There has to be a better way to do politics.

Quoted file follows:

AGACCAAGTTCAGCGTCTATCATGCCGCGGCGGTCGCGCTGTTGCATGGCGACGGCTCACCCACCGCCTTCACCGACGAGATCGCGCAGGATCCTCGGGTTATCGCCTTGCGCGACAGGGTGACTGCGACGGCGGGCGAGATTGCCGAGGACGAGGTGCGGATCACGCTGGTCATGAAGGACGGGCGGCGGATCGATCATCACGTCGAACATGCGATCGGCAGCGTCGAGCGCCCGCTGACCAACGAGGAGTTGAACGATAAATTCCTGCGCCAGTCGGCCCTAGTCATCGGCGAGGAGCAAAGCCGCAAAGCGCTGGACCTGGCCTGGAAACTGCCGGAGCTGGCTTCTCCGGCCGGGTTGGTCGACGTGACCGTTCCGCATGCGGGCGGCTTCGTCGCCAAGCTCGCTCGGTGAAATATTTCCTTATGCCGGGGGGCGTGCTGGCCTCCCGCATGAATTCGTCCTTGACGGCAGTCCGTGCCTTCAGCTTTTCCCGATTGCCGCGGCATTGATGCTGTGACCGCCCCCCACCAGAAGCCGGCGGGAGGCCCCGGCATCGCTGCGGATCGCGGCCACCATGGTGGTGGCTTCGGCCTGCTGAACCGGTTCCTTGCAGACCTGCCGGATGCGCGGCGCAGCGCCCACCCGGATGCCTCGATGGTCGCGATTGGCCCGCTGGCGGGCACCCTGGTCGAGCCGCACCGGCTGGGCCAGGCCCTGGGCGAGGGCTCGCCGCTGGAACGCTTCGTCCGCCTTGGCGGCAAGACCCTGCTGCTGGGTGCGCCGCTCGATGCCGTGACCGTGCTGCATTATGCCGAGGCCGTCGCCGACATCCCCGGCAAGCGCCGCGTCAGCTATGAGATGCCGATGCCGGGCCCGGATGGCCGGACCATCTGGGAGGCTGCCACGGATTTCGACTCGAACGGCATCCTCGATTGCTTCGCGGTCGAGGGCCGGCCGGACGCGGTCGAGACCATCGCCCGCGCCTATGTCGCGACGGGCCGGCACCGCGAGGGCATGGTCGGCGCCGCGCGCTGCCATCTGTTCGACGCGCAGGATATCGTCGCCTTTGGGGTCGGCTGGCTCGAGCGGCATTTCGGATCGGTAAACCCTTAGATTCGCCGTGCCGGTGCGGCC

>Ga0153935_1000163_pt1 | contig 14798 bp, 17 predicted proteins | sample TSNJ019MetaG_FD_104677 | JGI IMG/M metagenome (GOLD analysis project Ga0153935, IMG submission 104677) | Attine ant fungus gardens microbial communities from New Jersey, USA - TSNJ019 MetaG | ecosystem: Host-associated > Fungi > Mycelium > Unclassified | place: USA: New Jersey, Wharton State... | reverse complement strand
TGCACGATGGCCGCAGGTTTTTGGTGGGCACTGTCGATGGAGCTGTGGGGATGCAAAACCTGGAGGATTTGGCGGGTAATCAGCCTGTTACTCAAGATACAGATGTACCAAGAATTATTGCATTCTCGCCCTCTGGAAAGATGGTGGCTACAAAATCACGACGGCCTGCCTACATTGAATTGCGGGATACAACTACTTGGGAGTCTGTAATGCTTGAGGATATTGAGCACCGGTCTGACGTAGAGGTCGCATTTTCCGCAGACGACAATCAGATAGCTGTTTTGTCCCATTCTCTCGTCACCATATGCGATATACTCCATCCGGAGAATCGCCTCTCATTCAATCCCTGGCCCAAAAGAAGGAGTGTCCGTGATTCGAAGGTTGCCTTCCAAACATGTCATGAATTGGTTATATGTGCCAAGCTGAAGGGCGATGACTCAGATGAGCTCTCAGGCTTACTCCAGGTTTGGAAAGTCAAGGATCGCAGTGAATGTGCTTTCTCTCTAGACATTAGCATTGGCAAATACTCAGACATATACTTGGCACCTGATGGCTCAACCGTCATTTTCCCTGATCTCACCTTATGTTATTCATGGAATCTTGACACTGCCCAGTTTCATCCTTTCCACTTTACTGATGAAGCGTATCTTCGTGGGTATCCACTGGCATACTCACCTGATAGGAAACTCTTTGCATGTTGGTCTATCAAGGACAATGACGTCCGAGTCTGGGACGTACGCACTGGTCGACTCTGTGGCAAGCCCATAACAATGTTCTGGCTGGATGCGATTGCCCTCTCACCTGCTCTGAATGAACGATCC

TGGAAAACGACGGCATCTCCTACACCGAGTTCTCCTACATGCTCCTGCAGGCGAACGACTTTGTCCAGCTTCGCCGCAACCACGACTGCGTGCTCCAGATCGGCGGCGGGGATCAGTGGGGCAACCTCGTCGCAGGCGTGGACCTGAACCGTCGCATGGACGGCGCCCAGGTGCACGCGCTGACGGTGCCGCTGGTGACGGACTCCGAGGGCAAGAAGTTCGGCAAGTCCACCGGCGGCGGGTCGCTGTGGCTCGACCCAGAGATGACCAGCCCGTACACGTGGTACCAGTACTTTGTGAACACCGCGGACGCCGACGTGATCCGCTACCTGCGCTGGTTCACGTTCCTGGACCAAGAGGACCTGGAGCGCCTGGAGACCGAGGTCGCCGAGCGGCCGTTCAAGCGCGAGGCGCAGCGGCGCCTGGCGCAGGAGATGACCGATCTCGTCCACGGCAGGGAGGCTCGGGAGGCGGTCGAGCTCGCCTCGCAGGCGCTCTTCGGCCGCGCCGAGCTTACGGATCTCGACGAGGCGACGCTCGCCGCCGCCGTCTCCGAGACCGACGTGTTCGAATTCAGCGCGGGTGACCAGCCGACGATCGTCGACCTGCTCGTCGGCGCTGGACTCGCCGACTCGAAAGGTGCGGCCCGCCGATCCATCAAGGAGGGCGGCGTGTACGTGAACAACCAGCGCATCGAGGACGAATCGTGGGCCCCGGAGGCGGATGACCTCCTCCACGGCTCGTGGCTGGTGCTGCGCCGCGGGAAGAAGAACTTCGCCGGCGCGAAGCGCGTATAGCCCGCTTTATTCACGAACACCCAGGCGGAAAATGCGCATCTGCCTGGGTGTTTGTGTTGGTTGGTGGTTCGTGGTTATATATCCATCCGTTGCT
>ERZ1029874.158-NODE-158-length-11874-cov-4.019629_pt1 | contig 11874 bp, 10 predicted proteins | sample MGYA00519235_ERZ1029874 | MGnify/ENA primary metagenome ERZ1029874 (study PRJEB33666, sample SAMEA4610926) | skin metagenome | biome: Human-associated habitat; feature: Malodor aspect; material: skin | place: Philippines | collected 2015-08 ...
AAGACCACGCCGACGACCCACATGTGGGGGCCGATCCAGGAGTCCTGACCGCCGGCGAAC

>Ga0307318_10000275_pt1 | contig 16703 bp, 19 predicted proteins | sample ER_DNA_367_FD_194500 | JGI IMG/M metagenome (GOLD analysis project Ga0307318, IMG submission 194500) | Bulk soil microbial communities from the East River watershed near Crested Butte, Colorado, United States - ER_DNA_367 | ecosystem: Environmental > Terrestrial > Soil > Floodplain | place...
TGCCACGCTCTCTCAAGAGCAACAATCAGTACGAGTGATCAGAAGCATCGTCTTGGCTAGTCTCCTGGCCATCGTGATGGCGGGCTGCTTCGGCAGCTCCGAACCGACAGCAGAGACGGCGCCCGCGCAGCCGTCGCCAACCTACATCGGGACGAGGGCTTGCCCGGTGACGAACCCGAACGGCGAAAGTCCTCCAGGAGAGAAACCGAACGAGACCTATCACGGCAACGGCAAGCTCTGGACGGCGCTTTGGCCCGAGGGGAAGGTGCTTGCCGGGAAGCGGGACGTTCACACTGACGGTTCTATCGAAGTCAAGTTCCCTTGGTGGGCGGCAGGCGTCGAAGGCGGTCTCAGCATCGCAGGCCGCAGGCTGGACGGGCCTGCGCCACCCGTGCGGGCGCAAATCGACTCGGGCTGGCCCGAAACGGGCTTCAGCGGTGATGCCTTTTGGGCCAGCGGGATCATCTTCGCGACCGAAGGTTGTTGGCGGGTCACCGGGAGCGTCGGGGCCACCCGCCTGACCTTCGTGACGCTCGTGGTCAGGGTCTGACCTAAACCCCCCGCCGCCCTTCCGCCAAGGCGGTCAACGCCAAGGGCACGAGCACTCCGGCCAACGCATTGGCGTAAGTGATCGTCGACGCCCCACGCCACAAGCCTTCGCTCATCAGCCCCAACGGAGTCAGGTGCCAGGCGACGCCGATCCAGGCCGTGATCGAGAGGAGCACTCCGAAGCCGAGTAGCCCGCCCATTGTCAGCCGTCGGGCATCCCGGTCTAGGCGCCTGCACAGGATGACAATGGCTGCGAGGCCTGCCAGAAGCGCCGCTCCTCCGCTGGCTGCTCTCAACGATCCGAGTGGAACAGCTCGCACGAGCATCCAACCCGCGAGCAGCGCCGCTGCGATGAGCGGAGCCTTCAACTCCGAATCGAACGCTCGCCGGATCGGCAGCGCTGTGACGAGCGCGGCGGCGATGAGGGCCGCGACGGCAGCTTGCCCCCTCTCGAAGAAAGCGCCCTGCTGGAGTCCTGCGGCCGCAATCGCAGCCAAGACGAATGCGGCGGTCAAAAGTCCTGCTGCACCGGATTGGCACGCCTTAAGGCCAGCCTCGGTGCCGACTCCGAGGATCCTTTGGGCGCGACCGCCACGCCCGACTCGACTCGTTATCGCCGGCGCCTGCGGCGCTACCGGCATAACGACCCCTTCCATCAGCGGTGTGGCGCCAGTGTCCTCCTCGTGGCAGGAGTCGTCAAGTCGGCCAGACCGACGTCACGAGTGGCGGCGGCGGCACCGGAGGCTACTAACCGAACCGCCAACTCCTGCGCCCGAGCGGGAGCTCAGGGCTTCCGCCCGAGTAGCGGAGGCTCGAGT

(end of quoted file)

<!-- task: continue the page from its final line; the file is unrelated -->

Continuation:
Interestingly, when the overseas branches of our political parties carry out any protests or processions, they do it in a very civilised manner where most of their chanting and slogans take place gently on some pavement and the party leaders and workers remain very respectful towards other people and their properties. How come they can't do the same here in Bangladesh? The way it is carried out here in Bangladesh, it seems that they are almost getting some kind of pleasure out of putting ordinary citizens into misery. What truly provokes such carnage and devastation of this level and what is it that leads to such absence of ethics and values? The bitter truth is that there is a growing frustration amongst the youth of the society, who are often in despair due to the lack of opportunities that could allow them to lead better lives. And over time this despair turns into aggression and the frustrations are replaced by blinding rage and sadly they wind up being misguided by a few crooked political leaders who simply capitalise on their frustration.